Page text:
The hand computation of airplane performance, namely time, fuel and Payload, to accomplish a specific mission, is time consuming because it is an iterative process.
The complexity of airplane performance is such that values set for any variable will interact wlth the other variables making the solution complex. Typically, the analyst is faced with the problem of computing the performance of one or more airplanes or of one or more configurations of the same airplane over several routes.
Depending on the number and combinations of the above parameters it can take hours or days of hand calculations. Usually these calculations are made using a specific set of ground rules, which are provided by the operator (airline) and/or the analyst of a consulting firm and/or of the airplane manufacturer. These ground rules consist of airplane characteristics, a set of study mission rules, airports and routes characteristics.
Airplane characteristics consist of capacity and basically weights definitions and limits. Weights such as taxi, takeoff, landing and operating weight must be established as well as fuel and cargo capacity.
Study mission rules consist of definitions of taxi and takeoff time, fuel and distance, climb and descent schedules, cruise procedures and reserve fuel rules. On board fuel load at takeoff includes enough fuel to fly to the destinatlon plus reserve fuel to fly to an alternate airport and/or enough additional fuel to meet potential traffic and weather problems.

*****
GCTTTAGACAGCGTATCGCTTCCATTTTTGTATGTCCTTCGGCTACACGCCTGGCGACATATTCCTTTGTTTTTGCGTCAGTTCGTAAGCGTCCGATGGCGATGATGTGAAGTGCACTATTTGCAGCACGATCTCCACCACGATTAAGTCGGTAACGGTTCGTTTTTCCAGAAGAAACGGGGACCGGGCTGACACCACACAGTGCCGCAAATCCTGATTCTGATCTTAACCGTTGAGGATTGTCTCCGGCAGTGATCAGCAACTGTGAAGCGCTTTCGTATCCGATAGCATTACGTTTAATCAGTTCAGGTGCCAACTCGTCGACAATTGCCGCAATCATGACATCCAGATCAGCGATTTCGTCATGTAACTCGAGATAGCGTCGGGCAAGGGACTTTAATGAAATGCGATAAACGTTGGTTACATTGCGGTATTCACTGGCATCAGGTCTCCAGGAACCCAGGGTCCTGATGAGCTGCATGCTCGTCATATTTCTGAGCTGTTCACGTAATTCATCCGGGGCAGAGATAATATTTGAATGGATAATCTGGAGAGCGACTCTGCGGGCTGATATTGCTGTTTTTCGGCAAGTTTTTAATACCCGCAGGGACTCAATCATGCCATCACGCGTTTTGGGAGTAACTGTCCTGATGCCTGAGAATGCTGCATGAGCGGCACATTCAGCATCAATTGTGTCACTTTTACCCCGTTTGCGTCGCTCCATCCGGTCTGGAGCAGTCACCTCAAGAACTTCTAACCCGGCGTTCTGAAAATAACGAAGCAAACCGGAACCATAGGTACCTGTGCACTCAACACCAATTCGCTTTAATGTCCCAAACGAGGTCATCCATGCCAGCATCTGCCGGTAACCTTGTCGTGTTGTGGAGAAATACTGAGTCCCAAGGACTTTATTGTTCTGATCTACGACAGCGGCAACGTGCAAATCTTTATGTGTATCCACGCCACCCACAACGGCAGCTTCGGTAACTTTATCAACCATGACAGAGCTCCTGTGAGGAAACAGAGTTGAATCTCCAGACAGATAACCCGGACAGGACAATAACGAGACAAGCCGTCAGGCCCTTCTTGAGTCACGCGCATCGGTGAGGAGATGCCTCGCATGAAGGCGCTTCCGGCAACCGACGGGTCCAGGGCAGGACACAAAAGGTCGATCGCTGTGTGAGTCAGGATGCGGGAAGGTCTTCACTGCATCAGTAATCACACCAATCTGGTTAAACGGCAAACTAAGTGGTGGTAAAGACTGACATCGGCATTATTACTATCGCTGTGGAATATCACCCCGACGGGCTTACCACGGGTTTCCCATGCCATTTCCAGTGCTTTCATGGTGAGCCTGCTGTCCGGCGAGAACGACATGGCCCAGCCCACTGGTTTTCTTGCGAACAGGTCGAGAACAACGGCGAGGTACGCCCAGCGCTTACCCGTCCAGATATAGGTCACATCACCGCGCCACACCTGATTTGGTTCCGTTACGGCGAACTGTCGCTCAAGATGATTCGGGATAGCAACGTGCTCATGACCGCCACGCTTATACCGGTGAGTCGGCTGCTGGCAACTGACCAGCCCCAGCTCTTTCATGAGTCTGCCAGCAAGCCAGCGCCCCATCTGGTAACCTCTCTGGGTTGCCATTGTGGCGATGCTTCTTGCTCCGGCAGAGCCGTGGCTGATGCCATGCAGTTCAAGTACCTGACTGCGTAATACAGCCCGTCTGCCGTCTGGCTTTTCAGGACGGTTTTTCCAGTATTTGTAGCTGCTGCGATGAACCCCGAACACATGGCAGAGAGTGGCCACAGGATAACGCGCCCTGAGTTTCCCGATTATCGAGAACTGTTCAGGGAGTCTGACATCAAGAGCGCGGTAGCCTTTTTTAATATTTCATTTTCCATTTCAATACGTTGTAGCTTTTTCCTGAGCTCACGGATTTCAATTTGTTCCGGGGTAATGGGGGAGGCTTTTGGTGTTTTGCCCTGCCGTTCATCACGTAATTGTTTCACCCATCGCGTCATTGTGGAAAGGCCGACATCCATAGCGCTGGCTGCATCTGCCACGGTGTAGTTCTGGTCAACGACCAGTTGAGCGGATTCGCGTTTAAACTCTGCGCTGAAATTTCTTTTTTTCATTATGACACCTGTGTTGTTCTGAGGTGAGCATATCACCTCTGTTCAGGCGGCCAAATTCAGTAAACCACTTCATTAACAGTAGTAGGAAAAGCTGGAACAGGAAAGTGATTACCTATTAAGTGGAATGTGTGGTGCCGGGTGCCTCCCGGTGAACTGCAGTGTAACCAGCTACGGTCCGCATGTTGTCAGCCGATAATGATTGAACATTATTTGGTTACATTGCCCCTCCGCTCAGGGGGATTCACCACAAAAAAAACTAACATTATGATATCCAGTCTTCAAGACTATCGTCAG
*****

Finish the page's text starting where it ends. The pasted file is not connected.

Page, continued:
Airport characteristics are defined as those items necessary to establish the maximum allowable takeoff weight of any alrplane that is to be studied from each airport included in the study. Items referred to included in airport characteristics are airport code, runway elevation, runway length, surface temperature an alternate airport distance.
Route characteristics consist of city pair codes, ranges to be flown and winds and temperatures to be used on route. With all the above rules and information the analyst is faced with calculating of block fuel, block time and, above all, payload that can be carried on each route.
The Program (ARAP)
The Airplane Route Analysis Program (ARAP) determines whether a specific airplane type can or cannot carry a specified payload from an Origin Airport to a Destination Airport while conforming to a set of Airline Operating Rules and Conditions.
If this is possible the relevant performance parameters of takeoff weight, landing weight, block fuel, block time and reserve fuel are shown as output for that mission. If not, the amount of payload which can be carried is determined and is shown as output together with the relevant performance parameters of Takeoff Weight, Landing Weight, Block Fuel, Block Time and Reserve fuel.
Before the program can begin to work, the following items must be specified as input:
The flexibility of the computer program allows the user to define flight profiles that realistically reflect all of the details and contingencies of an actual flight. The program determines for each flight the payload carried, block fuel, block time, etc... while observing all limitations, reserve requirements and other constraints. The result is a realistic appraisal of an airplane's performance capability.
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